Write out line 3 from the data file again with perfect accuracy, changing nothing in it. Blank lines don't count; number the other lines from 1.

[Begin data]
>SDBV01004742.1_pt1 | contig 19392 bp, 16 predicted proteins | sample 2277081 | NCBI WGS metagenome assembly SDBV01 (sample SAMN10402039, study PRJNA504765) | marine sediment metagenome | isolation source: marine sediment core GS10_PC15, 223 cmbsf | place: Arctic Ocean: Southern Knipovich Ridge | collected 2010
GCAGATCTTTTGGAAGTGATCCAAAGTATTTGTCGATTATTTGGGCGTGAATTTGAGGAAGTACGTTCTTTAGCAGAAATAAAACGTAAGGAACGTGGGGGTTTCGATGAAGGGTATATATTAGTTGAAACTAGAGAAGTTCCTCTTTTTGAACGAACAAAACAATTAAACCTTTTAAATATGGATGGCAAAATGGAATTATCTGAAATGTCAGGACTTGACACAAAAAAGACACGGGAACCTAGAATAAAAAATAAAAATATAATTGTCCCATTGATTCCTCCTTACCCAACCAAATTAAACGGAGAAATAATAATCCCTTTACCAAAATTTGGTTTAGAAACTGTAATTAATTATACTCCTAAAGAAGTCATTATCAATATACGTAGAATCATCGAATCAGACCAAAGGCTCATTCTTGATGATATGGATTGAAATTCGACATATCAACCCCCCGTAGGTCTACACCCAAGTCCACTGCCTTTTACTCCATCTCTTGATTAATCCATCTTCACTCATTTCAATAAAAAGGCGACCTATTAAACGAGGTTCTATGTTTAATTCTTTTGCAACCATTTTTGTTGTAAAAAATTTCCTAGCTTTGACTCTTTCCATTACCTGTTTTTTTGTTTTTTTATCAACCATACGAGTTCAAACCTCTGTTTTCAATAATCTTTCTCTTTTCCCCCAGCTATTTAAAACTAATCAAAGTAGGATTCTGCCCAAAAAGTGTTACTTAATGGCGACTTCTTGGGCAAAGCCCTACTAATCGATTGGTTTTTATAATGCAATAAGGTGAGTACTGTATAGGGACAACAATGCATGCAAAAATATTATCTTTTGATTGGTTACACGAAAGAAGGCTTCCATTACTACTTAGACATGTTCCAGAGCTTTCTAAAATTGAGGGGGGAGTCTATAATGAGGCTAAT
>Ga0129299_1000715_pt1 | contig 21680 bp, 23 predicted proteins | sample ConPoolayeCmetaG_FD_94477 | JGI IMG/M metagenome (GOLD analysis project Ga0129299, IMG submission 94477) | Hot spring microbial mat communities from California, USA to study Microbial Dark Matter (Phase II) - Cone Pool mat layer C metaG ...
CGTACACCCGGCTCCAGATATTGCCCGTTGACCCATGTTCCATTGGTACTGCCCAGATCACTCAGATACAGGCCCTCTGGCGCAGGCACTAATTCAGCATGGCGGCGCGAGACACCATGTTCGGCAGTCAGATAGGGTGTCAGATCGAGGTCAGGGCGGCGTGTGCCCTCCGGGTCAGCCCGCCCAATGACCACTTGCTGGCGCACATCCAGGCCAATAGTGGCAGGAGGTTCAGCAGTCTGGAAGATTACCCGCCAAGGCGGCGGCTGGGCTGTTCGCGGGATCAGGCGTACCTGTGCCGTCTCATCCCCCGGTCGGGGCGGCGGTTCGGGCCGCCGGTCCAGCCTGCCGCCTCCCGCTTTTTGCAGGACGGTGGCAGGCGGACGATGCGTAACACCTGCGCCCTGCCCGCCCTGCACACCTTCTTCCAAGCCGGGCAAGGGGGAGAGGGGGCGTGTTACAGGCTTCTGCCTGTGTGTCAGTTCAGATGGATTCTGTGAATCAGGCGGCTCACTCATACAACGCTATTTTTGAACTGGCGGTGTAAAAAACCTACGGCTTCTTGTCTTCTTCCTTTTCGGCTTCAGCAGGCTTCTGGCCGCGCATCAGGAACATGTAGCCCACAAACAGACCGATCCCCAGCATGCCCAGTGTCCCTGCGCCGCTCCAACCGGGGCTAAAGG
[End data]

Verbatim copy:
>Ga0129299_1000715_pt1 | contig 21680 bp, 23 predicted proteins | sample ConPoolayeCmetaG_FD_94477 | JGI IMG/M metagenome (GOLD analysis project Ga0129299, IMG submission 94477) | Hot spring microbial mat communities from California, USA to study Microbial Dark Matter (Phase II) - Cone Pool mat layer C metaG ...